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why is depresion such a taboo...

(59 Posts)
pud1 Mon 28-Jan-13 11:58:17

i know this will have been done a thousand times but i just wanted to get the general feeling on why people just dont talk about mh.

i am a very open person ( probably too much) and i have just been put on fluxotene ( dont know the spelling) for mild depression. it has been a wonder. i feel so much better and it has started a snowball of things getting better in my life, i am not as stressed with the dcs so they are calmer, my relationship has improved beyond measure and i am actually known to crack a smile now. since i have been on them i have talked to friends and family about it and have been amazed by the amount of people who are either on them or have been feeling as low as i was. we would not be embarrassed about telling people we take anti-biotics for a physical illness so why not talk about ads in rl.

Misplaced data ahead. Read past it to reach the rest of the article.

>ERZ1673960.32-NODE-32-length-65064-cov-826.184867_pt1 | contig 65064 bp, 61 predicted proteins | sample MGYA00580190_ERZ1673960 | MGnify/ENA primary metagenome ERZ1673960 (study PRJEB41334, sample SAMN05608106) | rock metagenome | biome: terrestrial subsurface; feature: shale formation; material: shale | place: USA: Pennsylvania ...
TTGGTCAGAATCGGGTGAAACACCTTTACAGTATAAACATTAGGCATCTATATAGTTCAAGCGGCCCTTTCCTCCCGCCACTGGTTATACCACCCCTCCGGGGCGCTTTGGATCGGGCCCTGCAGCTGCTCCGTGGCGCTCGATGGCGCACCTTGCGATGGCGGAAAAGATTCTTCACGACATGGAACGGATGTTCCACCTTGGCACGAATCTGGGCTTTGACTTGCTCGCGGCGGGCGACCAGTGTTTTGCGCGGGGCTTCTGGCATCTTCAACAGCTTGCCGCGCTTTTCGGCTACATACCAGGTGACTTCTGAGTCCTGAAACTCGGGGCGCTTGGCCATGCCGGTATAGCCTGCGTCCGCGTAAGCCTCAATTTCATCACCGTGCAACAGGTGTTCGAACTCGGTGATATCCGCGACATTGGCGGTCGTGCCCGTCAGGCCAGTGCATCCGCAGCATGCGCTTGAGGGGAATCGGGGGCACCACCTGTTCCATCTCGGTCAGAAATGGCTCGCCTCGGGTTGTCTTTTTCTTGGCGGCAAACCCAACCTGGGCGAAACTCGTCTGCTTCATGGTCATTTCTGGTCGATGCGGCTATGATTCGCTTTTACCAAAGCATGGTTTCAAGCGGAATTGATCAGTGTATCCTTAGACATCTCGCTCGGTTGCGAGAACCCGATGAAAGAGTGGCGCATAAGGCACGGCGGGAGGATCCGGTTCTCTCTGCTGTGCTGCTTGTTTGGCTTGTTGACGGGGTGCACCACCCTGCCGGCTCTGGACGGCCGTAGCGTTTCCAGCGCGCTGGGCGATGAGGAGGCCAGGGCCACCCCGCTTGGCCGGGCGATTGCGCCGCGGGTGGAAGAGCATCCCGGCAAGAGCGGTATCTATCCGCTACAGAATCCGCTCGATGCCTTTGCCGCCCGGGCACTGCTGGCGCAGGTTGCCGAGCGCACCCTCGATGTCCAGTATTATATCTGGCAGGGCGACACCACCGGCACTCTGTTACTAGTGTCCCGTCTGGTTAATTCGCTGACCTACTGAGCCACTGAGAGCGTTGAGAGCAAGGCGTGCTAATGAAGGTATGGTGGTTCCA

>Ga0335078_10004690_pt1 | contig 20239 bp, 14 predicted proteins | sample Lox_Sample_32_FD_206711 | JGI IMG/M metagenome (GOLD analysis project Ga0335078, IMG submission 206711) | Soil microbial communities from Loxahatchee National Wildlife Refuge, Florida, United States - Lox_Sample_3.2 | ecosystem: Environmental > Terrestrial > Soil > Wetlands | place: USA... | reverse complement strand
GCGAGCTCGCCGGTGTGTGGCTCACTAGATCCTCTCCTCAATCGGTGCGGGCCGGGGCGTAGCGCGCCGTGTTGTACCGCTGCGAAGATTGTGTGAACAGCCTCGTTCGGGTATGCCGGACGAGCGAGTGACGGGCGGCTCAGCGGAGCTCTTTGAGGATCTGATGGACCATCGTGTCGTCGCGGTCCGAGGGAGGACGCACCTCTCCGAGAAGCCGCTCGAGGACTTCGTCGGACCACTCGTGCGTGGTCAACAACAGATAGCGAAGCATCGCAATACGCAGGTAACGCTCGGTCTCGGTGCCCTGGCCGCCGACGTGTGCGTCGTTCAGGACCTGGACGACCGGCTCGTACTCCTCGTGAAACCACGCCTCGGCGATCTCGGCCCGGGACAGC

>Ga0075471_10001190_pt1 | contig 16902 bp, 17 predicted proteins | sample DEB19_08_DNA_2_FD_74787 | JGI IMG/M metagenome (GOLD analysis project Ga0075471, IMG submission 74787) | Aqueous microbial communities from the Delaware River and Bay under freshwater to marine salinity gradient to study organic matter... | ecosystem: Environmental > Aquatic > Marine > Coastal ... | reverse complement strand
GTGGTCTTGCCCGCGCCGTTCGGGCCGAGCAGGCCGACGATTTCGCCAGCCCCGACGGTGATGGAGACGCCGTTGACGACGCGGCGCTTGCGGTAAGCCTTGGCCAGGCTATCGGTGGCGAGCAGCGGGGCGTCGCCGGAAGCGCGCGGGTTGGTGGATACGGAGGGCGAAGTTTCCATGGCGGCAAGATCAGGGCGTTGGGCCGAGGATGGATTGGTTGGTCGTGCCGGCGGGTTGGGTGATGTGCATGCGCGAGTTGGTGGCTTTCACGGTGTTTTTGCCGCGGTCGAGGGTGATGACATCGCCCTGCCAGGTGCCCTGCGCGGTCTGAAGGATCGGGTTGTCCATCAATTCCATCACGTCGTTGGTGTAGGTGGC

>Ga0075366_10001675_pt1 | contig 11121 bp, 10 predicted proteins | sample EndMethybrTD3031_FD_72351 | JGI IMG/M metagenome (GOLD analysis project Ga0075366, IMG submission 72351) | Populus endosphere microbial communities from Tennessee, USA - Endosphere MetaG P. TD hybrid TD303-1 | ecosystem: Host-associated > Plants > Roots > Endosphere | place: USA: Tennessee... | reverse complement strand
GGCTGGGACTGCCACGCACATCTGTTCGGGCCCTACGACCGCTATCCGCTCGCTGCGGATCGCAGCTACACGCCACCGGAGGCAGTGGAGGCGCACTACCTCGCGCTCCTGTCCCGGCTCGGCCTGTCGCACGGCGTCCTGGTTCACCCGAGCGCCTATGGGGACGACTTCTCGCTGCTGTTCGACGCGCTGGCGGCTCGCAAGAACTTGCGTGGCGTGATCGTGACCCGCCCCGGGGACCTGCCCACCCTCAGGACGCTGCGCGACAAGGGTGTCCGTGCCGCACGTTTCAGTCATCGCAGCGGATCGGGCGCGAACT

as i said sorry if this has been done before.

Crawling Mon 28-Jan-13 12:02:23

I suffer pychosis so I dont tell anyone as generally people get scared Ive spoken to lots of people who take anti ds but never had a person say they take anti pyschs people are just to scared to because some people would act with hatred and disdain and when you are unwell you cant really deal with negative opinions.

JustAHolyFool Mon 28-Jan-13 12:04:55

Because a physical illness doesn't cause your personality to change in any way.

We live in a society that emphasises confidence, cheerfulness...even if you are feeling like shit, the stock answer to "how are you?" is "fine". Any deviation from that marks you out as a bit of an oddball.